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By Rob Lith, business development director, Connection Telecom

It’s highly likely that your company is flushing thousands of rand down the drain or rather into telecoms providers’ pockets – without even knowing it.

Telecoms expense management (TEM) is often one of the most overlooked cost centres in business.

Companies are wasting an exorbitant amount of budget on telecoms as a dedicated member of the team with the necessary expertise, a resource that few enterprises can spare, is required to manage these costs.

This position requires that the employee has a knowledge blend of IT, finance and the intricacies of service provider billing as well as the ability to both interpret and negotiate contracts.

It is estimated that just the difficulty (excluding the billings and assets) of managing a decentralised system immediately adds 10-25% on your telecoms expenses.

In essence, for companies that do not have this telecoms magician in-house, there are four ways in which it is fettering away valuable income and commercial opportunity on legacy telecommunication systems.

1. Inflated packages and lack of transparent billing

Do you even know what you’re paying for? After an audit we completed, a company calculated that it had purchased a supreme package from a provider with multiple lines and a variety of services. In essence they were losing a few thousand rand a month for telecom services that they neither used nor needed.

In addition, the billing system lacked transparency where the client was unsure as to what they were paying for. The bills kept on increasing as the charges became more complex. Examples of this include tangible assets, intangible services and billings that move between peak and off-peak rates.

2. Telecom equipment lifecycles

Many companies are sitting with antiquated PABX systems that offer poor voice clarity and are unable to link in with the introduction of new technology. These systems may have also reached end-of-life regarding maintenance and servicing.

3. Package lock-ins

Telecom systems often lock the company in with regards to the technology that is deployed to facilitate the system. While an enterprise may like to embrace the advent of new technology that facilitates an omni-channel approach to customer engagement, it can be incredibly costly to discard a current system that required considerable capital investment. This can restrict the company’s opportunity to move to a customer-centric and/or mobile solution.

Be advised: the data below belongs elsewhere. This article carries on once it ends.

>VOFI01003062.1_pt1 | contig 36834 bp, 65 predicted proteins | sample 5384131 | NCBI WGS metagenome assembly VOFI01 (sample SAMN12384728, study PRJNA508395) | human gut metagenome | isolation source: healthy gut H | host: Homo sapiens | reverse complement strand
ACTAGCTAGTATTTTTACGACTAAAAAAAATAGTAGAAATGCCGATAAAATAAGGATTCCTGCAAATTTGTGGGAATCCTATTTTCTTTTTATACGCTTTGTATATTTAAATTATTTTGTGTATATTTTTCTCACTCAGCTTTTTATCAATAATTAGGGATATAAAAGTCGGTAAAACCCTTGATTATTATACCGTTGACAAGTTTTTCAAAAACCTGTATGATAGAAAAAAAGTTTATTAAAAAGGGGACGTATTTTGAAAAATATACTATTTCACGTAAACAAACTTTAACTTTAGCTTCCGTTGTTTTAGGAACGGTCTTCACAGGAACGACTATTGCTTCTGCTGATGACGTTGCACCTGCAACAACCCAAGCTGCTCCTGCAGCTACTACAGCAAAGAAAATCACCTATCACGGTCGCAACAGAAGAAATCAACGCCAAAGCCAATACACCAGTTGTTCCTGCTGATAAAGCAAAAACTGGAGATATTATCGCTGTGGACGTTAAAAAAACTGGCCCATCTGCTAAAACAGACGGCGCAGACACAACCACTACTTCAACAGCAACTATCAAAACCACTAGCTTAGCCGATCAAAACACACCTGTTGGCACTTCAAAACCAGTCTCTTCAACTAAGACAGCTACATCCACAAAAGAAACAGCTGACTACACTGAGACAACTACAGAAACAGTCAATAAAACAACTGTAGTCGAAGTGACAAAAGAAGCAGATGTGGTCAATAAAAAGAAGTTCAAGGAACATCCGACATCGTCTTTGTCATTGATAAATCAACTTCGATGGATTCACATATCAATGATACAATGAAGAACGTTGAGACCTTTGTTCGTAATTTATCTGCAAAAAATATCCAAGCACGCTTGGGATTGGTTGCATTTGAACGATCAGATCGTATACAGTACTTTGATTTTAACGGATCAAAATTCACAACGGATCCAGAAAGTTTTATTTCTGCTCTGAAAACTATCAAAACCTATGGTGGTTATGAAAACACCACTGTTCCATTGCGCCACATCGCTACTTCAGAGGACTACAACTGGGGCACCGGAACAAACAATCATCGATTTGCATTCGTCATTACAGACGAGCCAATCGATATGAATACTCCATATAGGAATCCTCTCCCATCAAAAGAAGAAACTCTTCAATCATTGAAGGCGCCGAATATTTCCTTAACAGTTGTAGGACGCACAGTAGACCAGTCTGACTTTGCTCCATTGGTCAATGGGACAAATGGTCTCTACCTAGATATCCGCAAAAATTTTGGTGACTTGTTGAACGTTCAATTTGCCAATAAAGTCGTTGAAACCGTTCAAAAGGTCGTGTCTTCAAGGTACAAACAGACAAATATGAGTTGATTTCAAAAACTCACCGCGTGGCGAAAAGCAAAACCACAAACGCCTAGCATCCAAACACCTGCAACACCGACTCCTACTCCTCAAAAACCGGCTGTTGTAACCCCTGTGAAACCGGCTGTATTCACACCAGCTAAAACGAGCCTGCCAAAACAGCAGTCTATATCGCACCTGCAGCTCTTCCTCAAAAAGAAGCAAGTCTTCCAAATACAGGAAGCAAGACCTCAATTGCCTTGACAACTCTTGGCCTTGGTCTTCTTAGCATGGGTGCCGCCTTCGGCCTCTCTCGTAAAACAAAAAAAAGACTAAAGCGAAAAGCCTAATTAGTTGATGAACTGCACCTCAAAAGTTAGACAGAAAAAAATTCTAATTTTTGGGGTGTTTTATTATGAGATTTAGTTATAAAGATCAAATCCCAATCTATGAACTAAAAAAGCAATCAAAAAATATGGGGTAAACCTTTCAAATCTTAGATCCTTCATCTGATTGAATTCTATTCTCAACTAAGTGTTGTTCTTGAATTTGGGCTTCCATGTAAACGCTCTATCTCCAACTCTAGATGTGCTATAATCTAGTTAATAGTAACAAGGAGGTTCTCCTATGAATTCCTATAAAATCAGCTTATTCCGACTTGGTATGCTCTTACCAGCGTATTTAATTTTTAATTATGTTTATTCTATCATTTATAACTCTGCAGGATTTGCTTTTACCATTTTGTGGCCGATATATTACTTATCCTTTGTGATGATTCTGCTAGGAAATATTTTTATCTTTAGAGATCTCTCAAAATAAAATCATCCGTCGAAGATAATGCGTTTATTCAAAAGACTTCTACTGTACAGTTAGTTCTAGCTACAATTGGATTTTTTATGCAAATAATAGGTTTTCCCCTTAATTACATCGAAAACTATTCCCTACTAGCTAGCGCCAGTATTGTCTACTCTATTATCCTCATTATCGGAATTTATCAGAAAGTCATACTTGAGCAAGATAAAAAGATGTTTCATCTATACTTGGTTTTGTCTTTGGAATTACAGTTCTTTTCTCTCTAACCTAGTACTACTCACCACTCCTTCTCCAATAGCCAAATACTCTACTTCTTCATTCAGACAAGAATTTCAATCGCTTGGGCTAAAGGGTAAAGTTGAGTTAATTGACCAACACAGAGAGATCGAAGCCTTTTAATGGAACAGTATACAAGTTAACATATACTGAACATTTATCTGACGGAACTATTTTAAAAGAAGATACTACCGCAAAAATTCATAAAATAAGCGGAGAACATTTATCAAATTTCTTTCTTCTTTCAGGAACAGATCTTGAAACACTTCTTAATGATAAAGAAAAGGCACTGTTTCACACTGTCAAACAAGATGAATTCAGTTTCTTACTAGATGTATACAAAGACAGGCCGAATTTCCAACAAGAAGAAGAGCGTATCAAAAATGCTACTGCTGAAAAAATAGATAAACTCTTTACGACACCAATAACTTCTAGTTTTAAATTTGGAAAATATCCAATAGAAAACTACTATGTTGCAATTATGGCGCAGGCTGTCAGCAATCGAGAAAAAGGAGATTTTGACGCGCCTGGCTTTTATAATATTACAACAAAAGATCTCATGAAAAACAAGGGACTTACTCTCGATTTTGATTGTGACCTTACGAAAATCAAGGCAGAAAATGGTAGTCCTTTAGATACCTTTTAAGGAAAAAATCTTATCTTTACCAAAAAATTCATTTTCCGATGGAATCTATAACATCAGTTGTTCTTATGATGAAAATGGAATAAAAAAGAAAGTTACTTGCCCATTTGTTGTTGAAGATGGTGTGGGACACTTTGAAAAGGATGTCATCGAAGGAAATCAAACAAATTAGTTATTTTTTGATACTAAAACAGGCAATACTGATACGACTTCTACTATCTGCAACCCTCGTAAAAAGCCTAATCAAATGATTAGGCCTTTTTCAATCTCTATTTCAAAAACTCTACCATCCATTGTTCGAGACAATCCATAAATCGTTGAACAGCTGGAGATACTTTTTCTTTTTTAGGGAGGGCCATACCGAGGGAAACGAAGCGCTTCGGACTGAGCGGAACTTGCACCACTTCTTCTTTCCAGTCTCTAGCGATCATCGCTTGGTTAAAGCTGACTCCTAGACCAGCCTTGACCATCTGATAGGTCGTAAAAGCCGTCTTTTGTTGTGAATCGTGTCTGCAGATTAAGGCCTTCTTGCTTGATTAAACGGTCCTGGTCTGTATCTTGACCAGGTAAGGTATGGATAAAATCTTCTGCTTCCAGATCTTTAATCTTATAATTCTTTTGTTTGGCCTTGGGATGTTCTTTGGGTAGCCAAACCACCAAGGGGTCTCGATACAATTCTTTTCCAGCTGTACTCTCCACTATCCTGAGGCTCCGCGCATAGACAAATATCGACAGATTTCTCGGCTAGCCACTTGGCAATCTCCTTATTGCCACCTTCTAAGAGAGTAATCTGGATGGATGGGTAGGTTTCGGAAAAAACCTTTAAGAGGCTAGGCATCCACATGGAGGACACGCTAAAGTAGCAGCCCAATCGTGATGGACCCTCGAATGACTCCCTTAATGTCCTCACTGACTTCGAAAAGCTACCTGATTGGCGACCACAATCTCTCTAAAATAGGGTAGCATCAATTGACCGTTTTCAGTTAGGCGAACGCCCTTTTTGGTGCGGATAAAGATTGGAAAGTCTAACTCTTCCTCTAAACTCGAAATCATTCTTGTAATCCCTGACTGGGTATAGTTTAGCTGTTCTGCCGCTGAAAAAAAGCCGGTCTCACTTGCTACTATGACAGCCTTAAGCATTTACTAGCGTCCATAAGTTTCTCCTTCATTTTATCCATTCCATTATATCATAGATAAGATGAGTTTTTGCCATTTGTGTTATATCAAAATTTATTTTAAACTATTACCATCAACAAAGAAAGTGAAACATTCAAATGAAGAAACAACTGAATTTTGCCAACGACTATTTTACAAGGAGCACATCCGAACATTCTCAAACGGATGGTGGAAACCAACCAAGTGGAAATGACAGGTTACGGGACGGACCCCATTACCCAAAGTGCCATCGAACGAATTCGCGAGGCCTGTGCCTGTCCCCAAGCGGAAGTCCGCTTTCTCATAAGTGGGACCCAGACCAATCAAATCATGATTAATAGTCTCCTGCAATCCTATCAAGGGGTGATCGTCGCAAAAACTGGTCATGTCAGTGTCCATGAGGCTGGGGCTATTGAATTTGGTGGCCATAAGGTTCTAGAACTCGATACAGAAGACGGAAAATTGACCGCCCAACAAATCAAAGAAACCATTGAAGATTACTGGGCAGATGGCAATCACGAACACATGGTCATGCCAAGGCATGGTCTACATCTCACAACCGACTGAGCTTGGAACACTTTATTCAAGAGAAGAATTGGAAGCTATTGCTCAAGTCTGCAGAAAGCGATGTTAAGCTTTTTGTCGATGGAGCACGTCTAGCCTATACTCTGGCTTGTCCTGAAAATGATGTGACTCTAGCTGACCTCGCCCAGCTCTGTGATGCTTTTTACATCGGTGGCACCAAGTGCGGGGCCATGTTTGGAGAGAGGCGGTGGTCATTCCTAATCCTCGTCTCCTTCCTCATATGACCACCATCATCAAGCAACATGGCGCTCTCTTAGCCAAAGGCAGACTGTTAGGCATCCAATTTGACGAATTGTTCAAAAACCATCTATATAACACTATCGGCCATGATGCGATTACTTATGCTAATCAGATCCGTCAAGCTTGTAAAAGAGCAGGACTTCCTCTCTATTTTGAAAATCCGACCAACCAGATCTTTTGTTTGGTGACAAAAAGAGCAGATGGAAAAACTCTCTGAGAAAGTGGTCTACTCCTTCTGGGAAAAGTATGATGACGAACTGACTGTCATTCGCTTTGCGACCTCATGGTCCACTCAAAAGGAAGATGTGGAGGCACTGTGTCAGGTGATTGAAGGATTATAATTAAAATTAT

4. Inconsistent service

The reality is that by basing a telephony system in the cloud, companies are able to move office with no disruption in service. Fixed line approaches inhibit a company’s ability to grow, move premise or implement a disaster recovery solution if the need arises.

But companies aren’t necessarily embracing VoIP in the cloud because of the way in which it is presented to the market. Unified communications by itself means nothing to a business unless it enhances or optimises a company’s operations through communications enabled business processes (CEBP).

What the market needs to be hearing are the business benefits namely; an average saving of 30-40% a month, a competitive call rate, zero disruption in service and a telecommunications approach that facilitates customer retention and new business development.

Cloud-based telecommunications technology is an opportunity to embrace and deliver a seamless omni-channel approach to your customer. Customers expect to be able to communicate with a company using a communication method of their choice be it the call centre, a web-based service, web chat or email communication.

The expectation is also that the combination of these services gives the company an opportunity to have one-view of the client to facilitate a seamless customer experience. As the saying goes, it’s cheaper to keep a customer than to get a new one.

In addition a centralised telecommunications approach can facilitate real-time data on consolidated dashboards to assist executives in making business decisions using reliable and current information.

Mobility has moved from an investment in personal productivity to one in corporate competitiveness. It’s not just about talking to clients on the phone but offering a well-rounded customer experience that uses technology that offers a real-time, scalable, cost-effective and reliable service.

A cloud-based VoIP solution has the potential to offer this.

Rob Lith, business development director, Connection Telecom